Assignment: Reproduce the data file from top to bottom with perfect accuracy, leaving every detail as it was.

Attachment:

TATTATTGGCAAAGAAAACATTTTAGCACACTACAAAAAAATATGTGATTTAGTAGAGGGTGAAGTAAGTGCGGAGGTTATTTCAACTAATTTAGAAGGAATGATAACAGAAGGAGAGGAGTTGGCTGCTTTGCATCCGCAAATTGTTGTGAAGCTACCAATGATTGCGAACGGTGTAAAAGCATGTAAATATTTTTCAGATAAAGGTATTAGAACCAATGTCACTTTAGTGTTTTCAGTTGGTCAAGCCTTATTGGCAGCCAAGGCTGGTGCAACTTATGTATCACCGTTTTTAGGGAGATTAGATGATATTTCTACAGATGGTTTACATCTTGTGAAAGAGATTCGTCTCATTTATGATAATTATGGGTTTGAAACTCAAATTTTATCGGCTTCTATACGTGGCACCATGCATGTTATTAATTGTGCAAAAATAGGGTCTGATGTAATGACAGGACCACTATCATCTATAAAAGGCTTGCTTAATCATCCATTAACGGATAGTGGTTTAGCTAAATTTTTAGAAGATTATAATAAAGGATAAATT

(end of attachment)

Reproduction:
TATTATTGGCAAAGAAAACATTTTAGCACACTACAAAAAAATATGTGATTTAGTAGAGGGTGAAGTAAGTGCGGAGGTTATTTCAACTAATTTAGAAGGAATGATAACAGAAGGAGAGGAGTTGGCTGCTTTGCATCCGCAAATTGTTGTGAAGCTACCAATGATTGCGAACGGTGTAAAAGCATGTAAATATTTTTCAGATAAAGGTATTAGAACCAATGTCACTTTAGTGTTTTCAGTTGGTCAAGCCTTATTGGCAGCCAAGGCTGGTGCAACTTATGTATCACCGTTTTTAGGGAGATTAGATGATATTTCTACAGATGGTTTACATCTTGTGAAAGAGATTCGTCTCATTTATGATAATTATGGGTTTGAAACTCAAATTTTATCGGCTTCTATACGTGGCACCATGCATGTTATTAATTGTGCAAAAATAGGGTCTGATGTAATGACAGGACCACTATCATCTATAAAAGGCTTGCTTAATCATCCATTAACGGATAGTGGTTTAGCTAAATTTTTAGAAGATTATAATAAAGGATAAATT